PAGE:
With earnings season just around the corner, you can expect a surge of articles highlighting the financial results of the usual solar suspects. However, as we wrote last week, a number of lesser-known, yet important, trends are overlooked in most solar coverage.
In this series, we'll highlight some of these less prominent global supply chain trends by sharing a selection from GTM Research’s Global Competitive Intelligence (CI) Tracker. Here, we focus on Shanghai Comtec Solar Technology and its success in the N-type cell market.
Over the past year, wafer margins were hit particularly hard by global overcapacity and the ensuing decline in average selling price (ASP). Though the second half of 2012 has seen significant stabilization of pricing, most wafer manufacturers (outside of GCL-Poly) have still struggled to sell product above fully loaded manufacturing cost.
Shanghai-based Comtec Solar, on the other hand, has performed significantly better than its peers, reporting gross margins consistently above 10 percent over the course of 2012.
Source: GTM Research Competitive Intelligence Tracker
What sets Comtec apart from its competitors? The company has successfully focused on ramping up production of wafers for high-efficiency (21 percent-plus) N-type cells, where the majority dopant is phosphorus instead of boron as in standard (P-type) cells. Comtec commenced production of its N-type product, called “Super Mono,” in mid-2011 and has been generating strong purchase orders ever since.
Comtec’s focus on N-type product (assuming that it can be produced cost-effectively) not only allows them to command a sizeable price premium, but also means they serve a far less competitive market -- namely, manufacturers producing N-type cells. Right now, the only companies doing so at scale are SunPower, Sanyo, and Yingli, the last of which produces its own wafers. But lest this seem a niche market, all three are major producers: total N-type capacity for these three firms at the end of 2012 was almost 2.5 gigawatts, and for a producer of Comtec’s size (YE 2012 capacity: 600 megawatts), that is more than enough, given that they have almost no competition at the moment.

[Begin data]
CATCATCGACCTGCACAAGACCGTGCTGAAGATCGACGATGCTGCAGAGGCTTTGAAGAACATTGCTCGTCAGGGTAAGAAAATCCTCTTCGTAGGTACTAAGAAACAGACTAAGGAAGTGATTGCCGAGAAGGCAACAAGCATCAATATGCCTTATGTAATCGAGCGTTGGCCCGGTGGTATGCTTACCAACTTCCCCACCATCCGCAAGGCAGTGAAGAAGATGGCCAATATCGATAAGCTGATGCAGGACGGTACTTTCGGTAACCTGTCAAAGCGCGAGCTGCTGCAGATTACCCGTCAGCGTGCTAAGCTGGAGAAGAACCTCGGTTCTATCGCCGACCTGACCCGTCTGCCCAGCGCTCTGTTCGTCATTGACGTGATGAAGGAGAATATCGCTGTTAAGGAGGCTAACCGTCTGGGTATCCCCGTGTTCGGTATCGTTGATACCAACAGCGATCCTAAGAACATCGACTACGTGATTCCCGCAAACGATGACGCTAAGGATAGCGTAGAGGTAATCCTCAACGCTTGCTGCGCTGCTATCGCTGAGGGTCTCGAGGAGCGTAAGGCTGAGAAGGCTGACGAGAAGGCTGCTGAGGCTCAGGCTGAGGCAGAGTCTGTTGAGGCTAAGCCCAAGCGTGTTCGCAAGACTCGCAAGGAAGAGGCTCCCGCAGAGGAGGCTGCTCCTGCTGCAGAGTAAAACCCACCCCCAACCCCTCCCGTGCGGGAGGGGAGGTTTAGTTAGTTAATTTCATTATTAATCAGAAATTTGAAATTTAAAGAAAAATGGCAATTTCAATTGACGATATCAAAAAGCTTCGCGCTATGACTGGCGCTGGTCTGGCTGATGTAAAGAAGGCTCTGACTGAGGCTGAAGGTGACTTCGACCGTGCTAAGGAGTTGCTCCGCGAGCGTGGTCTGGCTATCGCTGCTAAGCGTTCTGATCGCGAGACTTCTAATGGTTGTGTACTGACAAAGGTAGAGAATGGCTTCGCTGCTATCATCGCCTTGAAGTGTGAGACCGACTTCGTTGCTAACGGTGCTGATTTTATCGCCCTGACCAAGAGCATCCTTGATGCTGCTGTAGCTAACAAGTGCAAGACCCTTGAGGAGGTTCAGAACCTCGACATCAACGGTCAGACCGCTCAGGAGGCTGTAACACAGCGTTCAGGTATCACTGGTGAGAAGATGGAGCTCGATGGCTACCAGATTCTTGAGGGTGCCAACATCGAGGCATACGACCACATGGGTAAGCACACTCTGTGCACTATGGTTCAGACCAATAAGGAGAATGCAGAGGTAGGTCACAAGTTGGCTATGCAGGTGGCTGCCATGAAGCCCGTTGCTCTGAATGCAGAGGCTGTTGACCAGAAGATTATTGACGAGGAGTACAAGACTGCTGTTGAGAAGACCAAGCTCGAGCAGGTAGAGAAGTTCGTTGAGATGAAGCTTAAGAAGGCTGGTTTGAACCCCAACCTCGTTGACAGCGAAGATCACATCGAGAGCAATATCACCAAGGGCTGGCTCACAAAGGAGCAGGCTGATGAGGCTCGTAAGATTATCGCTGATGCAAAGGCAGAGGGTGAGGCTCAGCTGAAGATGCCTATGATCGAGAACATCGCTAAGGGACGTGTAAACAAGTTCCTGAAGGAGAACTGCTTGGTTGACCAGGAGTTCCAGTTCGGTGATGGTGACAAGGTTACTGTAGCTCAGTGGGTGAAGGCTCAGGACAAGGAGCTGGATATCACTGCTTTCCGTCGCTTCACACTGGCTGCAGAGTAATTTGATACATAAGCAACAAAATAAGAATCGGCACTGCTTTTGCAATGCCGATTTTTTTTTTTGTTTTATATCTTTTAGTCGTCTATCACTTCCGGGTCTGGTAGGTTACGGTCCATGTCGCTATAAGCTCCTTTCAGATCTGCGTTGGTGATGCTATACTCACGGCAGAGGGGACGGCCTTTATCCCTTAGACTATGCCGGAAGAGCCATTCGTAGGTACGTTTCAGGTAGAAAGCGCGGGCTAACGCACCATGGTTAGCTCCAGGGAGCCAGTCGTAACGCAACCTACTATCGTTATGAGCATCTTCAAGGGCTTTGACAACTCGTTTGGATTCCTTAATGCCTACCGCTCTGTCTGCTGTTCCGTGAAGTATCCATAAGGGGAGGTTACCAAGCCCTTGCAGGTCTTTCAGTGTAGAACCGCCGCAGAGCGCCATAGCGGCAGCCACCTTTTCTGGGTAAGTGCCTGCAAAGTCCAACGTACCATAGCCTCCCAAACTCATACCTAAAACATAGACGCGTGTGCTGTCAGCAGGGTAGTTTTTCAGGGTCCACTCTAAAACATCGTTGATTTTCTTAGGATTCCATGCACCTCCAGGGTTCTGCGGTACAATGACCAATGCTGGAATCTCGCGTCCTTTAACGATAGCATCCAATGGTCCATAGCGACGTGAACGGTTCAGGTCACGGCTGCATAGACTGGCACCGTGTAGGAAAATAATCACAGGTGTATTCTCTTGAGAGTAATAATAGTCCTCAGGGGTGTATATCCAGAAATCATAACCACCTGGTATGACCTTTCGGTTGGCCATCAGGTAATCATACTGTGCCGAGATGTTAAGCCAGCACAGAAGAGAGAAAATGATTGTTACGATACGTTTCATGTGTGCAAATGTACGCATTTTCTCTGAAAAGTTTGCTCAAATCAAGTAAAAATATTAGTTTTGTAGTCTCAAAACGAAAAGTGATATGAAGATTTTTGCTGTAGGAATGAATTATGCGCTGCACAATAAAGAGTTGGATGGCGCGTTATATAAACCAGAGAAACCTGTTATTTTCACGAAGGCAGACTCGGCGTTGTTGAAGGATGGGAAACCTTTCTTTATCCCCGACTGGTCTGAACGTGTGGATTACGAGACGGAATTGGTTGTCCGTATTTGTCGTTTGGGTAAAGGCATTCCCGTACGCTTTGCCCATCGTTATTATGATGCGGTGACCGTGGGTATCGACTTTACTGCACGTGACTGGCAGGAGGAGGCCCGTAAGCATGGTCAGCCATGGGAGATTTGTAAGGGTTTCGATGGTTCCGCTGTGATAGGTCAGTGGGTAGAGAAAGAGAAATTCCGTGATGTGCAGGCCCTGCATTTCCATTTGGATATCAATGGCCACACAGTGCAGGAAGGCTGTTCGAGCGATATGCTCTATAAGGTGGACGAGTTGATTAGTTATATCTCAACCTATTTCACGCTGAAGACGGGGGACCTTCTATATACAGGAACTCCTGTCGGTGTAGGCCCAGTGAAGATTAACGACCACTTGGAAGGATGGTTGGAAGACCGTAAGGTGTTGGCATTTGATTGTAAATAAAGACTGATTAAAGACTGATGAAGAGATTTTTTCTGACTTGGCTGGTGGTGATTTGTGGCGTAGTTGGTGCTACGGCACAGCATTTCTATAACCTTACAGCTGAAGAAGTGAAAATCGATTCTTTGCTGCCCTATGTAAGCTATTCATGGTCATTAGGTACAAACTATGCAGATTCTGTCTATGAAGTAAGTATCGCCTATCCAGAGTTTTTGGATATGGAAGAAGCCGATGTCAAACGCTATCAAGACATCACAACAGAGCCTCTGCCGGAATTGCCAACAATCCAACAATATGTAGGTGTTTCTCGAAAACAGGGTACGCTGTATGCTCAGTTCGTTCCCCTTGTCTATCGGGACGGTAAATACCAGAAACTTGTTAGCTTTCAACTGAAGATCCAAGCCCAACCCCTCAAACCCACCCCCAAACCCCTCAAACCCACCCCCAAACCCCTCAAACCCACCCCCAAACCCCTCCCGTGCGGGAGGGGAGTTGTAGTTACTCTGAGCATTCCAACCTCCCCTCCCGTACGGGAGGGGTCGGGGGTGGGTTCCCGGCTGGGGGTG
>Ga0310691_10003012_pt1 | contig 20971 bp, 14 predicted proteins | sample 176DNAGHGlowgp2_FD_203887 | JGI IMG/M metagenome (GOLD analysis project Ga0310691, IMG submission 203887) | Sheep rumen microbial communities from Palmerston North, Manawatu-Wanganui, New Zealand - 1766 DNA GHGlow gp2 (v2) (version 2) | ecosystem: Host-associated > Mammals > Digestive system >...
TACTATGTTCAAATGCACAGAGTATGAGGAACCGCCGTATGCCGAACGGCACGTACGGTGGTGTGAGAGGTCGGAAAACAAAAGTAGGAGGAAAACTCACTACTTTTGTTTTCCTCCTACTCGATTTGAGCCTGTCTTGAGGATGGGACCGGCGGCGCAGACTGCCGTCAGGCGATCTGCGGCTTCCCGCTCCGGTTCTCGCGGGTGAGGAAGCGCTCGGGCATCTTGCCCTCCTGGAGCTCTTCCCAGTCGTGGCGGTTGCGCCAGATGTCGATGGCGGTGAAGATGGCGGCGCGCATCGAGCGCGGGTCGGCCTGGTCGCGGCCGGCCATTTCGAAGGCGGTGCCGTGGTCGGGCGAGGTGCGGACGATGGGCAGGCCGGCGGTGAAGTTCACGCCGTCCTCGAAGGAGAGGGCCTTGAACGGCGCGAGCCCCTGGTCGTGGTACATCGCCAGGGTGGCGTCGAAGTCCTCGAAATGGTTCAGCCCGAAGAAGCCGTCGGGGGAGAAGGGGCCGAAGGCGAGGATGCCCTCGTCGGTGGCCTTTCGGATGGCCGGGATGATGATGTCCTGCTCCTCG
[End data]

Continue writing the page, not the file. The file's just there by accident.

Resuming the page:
This brings us to the obvious question: given Comtec’s success, why hasn’t there been more penetration into the N-type wafer space? Why haven’t the Chinese giants -- Renesola, LDK and GCL-Poly -- taken steps in this direction? We suspect that the answer lies at least partly in the small current size of the N-type cell market relative to the capacity of these larger players, with the majority of demand coming from just two cell/module firms. Though many industry roadmaps foresee a transition from P-type to N-type mono eventually, there are significant technical and cost-related challenges involved in doing so, particularly in the area of boron diffusion at the cell fabrication step. And with the balance sheets of most solar companies in fairly poor shape, it could be a while before we see wholesale industry adoption.
Meanwhile, some cell and wafer firms are beginning to make first steps toward commercializing their own variants of N-type technology. Trina Solar announced a research agreement with the Australian National University (ANU) to develop N-type cells in 2011, and Comtec will see competition in the N-type wafer space from Korean firm Nexolon, which increased its mix of N-type and Full Square Mono (FSQM) product to 17 percent of mono-wafer shipments in the second quarter of 2012. Given these developments, it is more than likely that R&D efforts by other large wafer and cell firms have been underway for some time. Going forward, the commercial progress of N-type products certainly warrants close monitoring.
We’ll be covering additional important but less-than-obvious trends about the global PV supply chain next week in Part III. In the meantime, check out GTM Research’s Global PV Competitive Intelligence Tracker.